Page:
How Stretching Strengthens Your Muscles
Experts agree that stretching is a crucial component of fitness and must form part of any exercise program. Stretching adds length to muscles, increasing the body’s range of motion. In addition, scientific research shows that stretching promotes muscle growth.
In a study published in the Journal of Applied Physiology in 1993, researchers confirmed that stretching does enhance muscle growth. The research project focused on 26 adult quails whose wings were increasingly extended over a span of 38 days by weights that ran from 10% to 35% of their body weight. As they wrapped up, it was found that those birds had at least 318% more muscle mass than during the beginning of the experiment, and those in the control set did not.
Types of Stretching
There are at least seven general types of stretching. Ballistic stretching is easy – the person bounces in and out of a stretched position with their stretched muscles as a spring – but experts do not advise it. In dynamic, static, active and passive stretching, muscles are stretched slowly but surely, providing that much sought-after relaxing sensation. Isometric and PNF stretches, in which stretches are done as muscles are contracted, usually yield maximum results.
An isometric stretch requires that resistance is applied to the body, and then muscles are flexed to negate such resistance with the body part making zero movement. Reaching the ball of one’s foot with one hand followed by extending the calf muscle while as the top of the foot is pulled in, is one common isometric stretch.
PNF stretches are performed by applying resistance on a stationary object as with isometric stretches, reducing the resistance to increase the extent of the stretch and then reintroducing the resistance. Lying supine while pulling a leg into the chest area as a second person tucks a shoulder below the knee is one of the most effective PNF stretches. Then the hamstring is flexed and force is exerted against the resistance coming from the partner.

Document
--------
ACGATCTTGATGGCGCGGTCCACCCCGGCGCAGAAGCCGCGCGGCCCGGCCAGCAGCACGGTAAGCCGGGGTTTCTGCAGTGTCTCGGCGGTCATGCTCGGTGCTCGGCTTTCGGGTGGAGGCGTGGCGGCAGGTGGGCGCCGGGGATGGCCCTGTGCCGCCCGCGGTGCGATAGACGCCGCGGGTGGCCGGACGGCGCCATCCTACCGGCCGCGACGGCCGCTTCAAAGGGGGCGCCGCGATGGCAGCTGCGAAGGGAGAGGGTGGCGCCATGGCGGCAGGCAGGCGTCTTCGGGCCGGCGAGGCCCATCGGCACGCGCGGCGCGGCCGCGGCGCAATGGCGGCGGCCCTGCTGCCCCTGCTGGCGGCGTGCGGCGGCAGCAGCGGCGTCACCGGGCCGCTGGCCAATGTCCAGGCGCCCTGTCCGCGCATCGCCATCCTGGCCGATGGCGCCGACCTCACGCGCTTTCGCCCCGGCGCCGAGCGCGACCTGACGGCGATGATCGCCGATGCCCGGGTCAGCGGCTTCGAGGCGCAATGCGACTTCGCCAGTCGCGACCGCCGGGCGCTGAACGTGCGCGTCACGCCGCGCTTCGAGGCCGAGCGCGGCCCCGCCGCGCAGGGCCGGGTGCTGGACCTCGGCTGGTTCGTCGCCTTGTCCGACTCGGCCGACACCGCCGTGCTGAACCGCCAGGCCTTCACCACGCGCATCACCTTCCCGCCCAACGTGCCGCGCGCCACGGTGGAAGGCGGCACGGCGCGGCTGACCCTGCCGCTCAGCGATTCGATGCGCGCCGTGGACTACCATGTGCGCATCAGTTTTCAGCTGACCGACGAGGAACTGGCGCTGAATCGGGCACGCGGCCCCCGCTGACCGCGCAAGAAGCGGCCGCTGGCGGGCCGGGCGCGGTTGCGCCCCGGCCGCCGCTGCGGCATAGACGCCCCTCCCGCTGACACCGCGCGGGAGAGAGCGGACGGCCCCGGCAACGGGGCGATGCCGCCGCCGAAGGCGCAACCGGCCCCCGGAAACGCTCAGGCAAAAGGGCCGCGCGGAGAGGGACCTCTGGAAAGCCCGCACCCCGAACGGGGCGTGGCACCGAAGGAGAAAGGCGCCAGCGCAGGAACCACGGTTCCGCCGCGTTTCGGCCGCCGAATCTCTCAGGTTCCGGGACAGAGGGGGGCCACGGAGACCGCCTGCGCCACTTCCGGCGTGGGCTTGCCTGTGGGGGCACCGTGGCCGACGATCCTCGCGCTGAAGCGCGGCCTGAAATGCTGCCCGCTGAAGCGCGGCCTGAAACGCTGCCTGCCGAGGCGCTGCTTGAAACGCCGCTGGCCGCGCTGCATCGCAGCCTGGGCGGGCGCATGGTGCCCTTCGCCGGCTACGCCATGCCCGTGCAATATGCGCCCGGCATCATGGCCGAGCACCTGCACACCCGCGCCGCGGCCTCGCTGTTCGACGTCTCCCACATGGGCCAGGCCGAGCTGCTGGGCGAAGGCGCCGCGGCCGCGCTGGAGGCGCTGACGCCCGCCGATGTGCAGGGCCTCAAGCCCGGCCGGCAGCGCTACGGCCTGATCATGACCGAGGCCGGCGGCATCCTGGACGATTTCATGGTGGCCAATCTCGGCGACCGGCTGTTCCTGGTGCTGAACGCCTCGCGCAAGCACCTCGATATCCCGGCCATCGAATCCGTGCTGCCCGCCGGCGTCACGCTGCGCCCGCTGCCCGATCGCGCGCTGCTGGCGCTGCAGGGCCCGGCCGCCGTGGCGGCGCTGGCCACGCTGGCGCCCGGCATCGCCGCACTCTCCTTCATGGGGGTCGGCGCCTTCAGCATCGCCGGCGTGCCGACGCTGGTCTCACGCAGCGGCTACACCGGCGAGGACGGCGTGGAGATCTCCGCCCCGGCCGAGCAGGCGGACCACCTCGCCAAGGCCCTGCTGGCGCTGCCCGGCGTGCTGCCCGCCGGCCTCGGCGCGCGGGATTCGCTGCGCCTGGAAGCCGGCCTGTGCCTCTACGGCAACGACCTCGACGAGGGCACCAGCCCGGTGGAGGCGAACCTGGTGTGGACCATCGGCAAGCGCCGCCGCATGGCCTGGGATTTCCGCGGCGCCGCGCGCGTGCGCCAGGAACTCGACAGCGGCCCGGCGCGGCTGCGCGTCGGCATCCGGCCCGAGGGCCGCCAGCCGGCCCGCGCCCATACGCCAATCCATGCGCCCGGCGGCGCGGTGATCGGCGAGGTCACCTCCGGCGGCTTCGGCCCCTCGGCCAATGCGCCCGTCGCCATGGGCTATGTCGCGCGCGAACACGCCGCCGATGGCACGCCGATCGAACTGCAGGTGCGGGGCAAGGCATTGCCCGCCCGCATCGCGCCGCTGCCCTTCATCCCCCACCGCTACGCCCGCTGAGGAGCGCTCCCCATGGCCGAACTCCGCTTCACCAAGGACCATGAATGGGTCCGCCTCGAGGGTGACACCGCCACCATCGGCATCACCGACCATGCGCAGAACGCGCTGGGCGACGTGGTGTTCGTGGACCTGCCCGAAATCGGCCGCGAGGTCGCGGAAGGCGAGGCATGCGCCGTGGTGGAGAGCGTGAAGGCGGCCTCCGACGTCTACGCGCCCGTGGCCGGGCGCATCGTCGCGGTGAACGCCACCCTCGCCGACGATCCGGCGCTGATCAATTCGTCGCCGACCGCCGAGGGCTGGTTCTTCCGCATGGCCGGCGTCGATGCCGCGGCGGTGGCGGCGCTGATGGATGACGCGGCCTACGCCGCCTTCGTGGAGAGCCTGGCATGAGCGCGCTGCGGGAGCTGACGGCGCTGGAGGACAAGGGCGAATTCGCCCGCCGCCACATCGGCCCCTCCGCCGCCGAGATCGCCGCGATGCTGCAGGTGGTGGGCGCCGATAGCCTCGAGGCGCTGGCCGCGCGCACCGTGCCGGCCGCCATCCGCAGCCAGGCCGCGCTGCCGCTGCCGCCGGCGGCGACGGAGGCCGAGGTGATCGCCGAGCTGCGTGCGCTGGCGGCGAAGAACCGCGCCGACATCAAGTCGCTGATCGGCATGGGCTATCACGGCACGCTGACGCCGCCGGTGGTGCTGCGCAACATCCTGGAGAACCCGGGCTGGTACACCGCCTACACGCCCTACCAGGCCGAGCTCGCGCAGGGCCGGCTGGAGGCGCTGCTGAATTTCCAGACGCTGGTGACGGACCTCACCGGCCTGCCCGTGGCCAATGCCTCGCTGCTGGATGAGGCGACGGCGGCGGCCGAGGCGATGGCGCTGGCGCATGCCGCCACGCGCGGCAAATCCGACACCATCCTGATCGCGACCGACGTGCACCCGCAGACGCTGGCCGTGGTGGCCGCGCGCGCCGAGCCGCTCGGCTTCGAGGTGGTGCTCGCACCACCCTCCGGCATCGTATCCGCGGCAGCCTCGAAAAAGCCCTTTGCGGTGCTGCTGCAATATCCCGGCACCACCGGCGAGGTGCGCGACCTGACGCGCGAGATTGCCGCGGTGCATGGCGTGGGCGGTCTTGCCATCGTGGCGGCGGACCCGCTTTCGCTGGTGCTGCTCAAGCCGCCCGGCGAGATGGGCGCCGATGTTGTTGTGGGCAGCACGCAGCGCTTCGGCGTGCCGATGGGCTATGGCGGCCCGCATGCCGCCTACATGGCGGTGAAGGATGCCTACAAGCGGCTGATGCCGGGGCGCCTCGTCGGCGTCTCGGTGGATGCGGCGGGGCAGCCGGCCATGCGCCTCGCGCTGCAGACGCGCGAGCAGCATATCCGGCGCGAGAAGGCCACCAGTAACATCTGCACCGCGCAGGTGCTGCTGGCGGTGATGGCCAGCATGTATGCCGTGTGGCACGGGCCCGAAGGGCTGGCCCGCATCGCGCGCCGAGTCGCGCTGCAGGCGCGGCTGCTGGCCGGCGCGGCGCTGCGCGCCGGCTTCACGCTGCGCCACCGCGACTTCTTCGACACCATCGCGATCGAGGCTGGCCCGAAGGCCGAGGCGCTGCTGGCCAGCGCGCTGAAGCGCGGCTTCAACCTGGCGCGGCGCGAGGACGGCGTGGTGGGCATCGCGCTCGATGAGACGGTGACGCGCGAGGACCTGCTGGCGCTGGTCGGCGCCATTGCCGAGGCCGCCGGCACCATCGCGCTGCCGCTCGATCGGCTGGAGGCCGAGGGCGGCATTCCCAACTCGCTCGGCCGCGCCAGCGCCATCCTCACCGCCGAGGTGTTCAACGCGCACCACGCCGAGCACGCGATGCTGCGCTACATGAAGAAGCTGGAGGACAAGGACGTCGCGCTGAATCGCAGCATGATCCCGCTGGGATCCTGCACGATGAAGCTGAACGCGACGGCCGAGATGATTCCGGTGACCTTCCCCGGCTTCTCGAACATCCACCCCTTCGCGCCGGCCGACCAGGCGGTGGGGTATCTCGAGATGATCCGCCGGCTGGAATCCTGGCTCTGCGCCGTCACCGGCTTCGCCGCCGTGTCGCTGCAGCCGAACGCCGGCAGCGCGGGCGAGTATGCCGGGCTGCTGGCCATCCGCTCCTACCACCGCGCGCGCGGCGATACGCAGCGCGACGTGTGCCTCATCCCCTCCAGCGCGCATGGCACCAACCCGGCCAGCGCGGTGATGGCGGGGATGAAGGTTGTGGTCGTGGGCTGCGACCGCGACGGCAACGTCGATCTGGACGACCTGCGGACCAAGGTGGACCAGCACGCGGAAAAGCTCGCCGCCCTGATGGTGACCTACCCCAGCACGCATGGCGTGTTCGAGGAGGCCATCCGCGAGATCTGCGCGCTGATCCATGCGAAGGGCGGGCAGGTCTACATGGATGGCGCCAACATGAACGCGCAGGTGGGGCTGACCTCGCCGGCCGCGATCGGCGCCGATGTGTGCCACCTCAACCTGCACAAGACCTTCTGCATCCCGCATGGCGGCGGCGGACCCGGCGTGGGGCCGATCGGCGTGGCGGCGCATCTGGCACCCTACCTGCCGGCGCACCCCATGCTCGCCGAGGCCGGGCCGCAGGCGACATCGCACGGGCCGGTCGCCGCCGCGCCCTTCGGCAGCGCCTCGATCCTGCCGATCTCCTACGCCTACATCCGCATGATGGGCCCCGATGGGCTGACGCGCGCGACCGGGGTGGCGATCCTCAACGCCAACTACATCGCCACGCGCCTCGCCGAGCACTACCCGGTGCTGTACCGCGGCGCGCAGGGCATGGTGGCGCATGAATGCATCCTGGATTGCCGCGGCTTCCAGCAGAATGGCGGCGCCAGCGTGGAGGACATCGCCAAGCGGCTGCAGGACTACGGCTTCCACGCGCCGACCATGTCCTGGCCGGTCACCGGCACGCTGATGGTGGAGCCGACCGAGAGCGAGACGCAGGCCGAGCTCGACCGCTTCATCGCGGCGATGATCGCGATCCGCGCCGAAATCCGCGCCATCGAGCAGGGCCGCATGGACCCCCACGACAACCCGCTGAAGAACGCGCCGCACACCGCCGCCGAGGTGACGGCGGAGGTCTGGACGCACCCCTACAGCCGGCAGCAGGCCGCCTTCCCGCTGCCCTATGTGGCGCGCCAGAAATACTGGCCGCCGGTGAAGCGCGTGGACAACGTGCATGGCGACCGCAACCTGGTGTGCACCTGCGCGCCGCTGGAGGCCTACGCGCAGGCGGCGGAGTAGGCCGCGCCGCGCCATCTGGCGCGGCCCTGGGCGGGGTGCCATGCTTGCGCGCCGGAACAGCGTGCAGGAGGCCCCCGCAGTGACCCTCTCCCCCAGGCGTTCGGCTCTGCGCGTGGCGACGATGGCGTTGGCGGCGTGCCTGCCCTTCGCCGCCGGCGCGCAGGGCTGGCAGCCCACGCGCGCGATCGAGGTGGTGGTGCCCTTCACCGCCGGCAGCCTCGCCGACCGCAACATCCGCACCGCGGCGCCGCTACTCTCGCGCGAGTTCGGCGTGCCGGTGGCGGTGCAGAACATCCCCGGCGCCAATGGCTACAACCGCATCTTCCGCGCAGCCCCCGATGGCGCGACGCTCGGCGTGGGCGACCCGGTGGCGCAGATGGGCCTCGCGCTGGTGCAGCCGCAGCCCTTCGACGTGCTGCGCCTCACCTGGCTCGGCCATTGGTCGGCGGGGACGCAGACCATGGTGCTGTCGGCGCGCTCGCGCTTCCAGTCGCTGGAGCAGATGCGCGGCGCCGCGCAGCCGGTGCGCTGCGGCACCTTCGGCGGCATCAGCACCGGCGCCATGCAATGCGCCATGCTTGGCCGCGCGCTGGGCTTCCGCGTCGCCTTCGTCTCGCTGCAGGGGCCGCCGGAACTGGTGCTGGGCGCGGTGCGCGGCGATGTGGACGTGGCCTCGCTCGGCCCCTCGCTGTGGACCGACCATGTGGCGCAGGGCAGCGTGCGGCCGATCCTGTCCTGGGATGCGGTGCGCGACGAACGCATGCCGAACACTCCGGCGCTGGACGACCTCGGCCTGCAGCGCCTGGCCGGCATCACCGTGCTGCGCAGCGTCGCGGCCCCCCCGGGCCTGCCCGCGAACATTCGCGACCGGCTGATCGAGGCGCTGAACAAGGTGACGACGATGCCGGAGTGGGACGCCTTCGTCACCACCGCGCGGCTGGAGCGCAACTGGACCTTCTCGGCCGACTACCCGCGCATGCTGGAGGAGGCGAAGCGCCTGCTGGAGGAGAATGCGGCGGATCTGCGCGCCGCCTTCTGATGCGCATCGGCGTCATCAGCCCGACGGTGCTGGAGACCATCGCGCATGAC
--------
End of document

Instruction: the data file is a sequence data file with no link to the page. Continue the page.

Stretching decreases muscular tension, which can limit your muscles’ ability to grow following exertion. Additionally, it makes muscles more mechanically efficient, so that less energy will be needed as the person exerts and more repetitions may be performed while strength training. Stretching also improves the blood circulation in the muscles, meaning more efficient delivery of vital nutrients to the cells, less lactic acid accumulation, and thus,reduced muscle soreness and fatigue. Stretching also stimulates blood flow around your muscles, so that essential nutrients can be more effectively delivered to the cells, lactic acid build-up can be lessened, and muscle soreness and fatigue may be controlled.
A stretch should be sustained for a period of 7 to 15 seconds after getting to the maximum extent of the stretch. Taking 30 to 60 second-breaks is common in between stretches. For best results, 5 to 20-minute warm-ups and cool-downs must never be missed before and after each workout.